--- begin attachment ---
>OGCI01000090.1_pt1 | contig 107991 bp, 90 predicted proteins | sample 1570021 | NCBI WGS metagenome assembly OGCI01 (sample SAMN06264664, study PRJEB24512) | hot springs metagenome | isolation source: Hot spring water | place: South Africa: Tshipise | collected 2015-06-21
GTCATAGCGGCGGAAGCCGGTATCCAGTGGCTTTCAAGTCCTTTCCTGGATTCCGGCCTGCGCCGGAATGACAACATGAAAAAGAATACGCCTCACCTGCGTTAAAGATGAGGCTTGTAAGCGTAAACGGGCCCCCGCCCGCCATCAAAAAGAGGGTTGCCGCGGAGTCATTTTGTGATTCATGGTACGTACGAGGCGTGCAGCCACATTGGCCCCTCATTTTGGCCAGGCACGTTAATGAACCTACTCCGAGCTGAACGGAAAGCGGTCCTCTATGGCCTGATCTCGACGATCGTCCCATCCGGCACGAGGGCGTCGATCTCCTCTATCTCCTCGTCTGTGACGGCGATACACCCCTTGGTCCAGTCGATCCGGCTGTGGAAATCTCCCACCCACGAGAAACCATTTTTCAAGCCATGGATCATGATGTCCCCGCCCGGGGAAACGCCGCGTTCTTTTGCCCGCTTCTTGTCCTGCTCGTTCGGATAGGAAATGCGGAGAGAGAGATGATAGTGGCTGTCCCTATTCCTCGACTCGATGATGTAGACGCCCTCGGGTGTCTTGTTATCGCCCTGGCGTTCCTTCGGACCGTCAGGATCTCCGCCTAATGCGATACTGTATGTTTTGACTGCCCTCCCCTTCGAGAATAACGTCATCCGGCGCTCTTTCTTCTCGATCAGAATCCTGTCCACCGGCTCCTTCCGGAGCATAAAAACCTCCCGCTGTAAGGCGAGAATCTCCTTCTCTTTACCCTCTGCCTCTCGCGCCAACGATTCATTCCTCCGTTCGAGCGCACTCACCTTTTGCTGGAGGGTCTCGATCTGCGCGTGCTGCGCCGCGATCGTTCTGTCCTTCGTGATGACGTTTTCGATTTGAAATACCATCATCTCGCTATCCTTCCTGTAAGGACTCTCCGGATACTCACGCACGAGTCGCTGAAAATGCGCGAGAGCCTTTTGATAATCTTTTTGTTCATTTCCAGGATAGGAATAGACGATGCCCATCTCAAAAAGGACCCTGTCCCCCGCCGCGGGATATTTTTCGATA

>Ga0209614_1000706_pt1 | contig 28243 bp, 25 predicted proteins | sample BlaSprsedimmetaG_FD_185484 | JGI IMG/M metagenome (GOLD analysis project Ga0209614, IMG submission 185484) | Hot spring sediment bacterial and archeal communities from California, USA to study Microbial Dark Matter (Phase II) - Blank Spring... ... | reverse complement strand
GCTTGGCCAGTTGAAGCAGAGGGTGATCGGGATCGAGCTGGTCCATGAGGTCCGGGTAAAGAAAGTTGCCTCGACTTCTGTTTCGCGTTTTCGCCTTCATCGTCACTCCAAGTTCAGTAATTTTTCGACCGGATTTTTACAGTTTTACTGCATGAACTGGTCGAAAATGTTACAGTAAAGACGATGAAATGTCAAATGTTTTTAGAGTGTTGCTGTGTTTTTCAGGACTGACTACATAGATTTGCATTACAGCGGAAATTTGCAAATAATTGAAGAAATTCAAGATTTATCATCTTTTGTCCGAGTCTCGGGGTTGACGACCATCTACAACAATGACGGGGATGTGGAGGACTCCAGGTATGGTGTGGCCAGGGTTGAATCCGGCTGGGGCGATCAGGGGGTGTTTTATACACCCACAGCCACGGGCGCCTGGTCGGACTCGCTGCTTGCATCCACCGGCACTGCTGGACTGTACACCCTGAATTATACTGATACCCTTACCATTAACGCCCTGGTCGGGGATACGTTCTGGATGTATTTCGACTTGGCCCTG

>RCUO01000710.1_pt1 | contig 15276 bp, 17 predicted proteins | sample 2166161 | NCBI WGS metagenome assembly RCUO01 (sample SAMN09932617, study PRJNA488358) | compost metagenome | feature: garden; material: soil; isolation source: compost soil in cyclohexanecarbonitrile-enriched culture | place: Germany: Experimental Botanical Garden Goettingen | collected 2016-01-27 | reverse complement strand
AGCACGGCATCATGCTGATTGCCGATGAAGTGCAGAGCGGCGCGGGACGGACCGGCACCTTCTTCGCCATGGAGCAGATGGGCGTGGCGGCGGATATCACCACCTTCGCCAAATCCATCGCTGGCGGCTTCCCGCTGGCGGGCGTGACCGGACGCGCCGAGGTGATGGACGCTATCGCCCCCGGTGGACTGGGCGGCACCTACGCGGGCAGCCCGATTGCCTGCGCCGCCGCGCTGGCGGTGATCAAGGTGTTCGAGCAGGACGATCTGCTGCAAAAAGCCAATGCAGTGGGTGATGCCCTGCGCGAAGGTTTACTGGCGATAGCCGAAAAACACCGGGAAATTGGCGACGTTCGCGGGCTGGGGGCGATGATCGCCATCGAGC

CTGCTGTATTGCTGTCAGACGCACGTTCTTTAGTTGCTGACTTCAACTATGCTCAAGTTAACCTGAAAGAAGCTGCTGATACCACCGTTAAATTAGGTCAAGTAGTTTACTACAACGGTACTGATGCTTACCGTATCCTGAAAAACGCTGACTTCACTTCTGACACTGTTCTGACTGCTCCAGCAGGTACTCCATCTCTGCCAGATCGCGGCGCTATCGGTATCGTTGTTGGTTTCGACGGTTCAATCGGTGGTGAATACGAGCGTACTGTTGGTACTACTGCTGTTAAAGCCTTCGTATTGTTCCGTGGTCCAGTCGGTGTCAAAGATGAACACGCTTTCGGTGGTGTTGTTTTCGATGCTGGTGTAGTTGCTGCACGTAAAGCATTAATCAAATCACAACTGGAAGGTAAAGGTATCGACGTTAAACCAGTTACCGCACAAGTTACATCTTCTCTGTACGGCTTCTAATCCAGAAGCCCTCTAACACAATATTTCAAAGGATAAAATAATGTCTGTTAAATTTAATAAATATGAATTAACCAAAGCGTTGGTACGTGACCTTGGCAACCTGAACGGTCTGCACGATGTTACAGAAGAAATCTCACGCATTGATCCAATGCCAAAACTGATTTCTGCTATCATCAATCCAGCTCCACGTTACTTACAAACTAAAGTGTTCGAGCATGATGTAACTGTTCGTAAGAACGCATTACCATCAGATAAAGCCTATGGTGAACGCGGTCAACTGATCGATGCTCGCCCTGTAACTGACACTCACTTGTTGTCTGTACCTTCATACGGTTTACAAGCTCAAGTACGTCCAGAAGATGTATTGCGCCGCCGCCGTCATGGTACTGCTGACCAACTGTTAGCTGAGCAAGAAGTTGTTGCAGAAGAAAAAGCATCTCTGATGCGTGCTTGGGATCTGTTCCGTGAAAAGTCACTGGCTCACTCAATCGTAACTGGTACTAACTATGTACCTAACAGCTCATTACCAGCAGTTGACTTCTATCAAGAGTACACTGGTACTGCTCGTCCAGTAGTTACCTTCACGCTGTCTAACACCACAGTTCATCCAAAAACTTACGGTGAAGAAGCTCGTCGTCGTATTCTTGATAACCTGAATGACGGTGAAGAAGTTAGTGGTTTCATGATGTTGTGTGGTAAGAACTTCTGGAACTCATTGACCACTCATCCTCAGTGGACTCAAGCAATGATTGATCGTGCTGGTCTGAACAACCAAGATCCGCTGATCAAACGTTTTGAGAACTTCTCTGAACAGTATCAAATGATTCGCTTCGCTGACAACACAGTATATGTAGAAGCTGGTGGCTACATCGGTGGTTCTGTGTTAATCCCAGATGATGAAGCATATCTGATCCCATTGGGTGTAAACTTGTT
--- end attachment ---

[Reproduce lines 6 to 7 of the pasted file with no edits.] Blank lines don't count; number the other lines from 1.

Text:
AGCACGGCATCATGCTGATTGCCGATGAAGTGCAGAGCGGCGCGGGACGGACCGGCACCTTCTTCGCCATGGAGCAGATGGGCGTGGCGGCGGATATCACCACCTTCGCCAAATCCATCGCTGGCGGCTTCCCGCTGGCGGGCGTGACCGGACGCGCCGAGGTGATGGACGCTATCGCCCCCGGTGGACTGGGCGGCACCTACGCGGGCAGCCCGATTGCCTGCGCCGCCGCGCTGGCGGTGATCAAGGTGTTCGAGCAGGACGATCTGCTGCAAAAAGCCAATGCAGTGGGTGATGCCCTGCGCGAAGGTTTACTGGCGATAGCCGAAAAACACCGGGAAATTGGCGACGTTCGCGGGCTGGGGGCGATGATCGCCATCGAGC

CTGCTGTATTGCTGTCAGACGCACGTTCTTTAGTTGCTGACTTCAACTATGCTCAAGTTAACCTGAAAGAAGCTGCTGATACCACCGTTAAATTAGGTCAAGTAGTTTACTACAACGGTACTGATGCTTACCGTATCCTGAAAAACGCTGACTTCACTTCTGACACTGTTCTGACTGCTCCAGCAGGTACTCCATCTCTGCCAGATCGCGGCGCTATCGGTATCGTTGTTGGTTTCGACGGTTCAATCGGTGGTGAATACGAGCGTACTGTTGGTACTACTGCTGTTAAAGCCTTCGTATTGTTCCGTGGTCCAGTCGGTGTCAAAGATGAACACGCTTTCGGTGGTGTTGTTTTCGATGCTGGTGTAGTTGCTGCACGTAAAGCATTAATCAAATCACAACTGGAAGGTAAAGGTATCGACGTTAAACCAGTTACCGCACAAGTTACATCTTCTCTGTACGGCTTCTAATCCAGAAGCCCTCTAACACAATATTTCAAAGGATAAAATAATGTCTGTTAAATTTAATAAATATGAATTAACCAAAGCGTTGGTACGTGACCTTGGCAACCTGAACGGTCTGCACGATGTTACAGAAGAAATCTCACGCATTGATCCAATGCCAAAACTGATTTCTGCTATCATCAATCCAGCTCCACGTTACTTACAAACTAAAGTGTTCGAGCATGATGTAACTGTTCGTAAGAACGCATTACCATCAGATAAAGCCTATGGTGAACGCGGTCAACTGATCGATGCTCGCCCTGTAACTGACACTCACTTGTTGTCTGTACCTTCATACGGTTTACAAGCTCAAGTACGTCCAGAAGATGTATTGCGCCGCCGCCGTCATGGTACTGCTGACCAACTGTTAGCTGAGCAAGAAGTTGTTGCAGAAGAAAAAGCATCTCTGATGCGTGCTTGGGATCTGTTCCGTGAAAAGTCACTGGCTCACTCAATCGTAACTGGTACTAACTATGTACCTAACAGCTCATTACCAGCAGTTGACTTCTATCAAGAGTACACTGGTACTGCTCGTCCAGTAGTTACCTTCACGCTGTCTAACACCACAGTTCATCCAAAAACTTACGGTGAAGAAGCTCGTCGTCGTATTCTTGATAACCTGAATGACGGTGAAGAAGTTAGTGGTTTCATGATGTTGTGTGGTAAGAACTTCTGGAACTCATTGACCACTCATCCTCAGTGGACTCAAGCAATGATTGATCGTGCTGGTCTGAACAACCAAGATCCGCTGATCAAACGTTTTGAGAACTTCTCTGAACAGTATCAAATGATTCGCTTCGCTGACAACACAGTATATGTAGAAGCTGGTGGCTACATCGGTGGTTCTGTGTTAATCCCAGATGATGAAGCATATCTGATCCCATTGGGTGTAAACTTGTT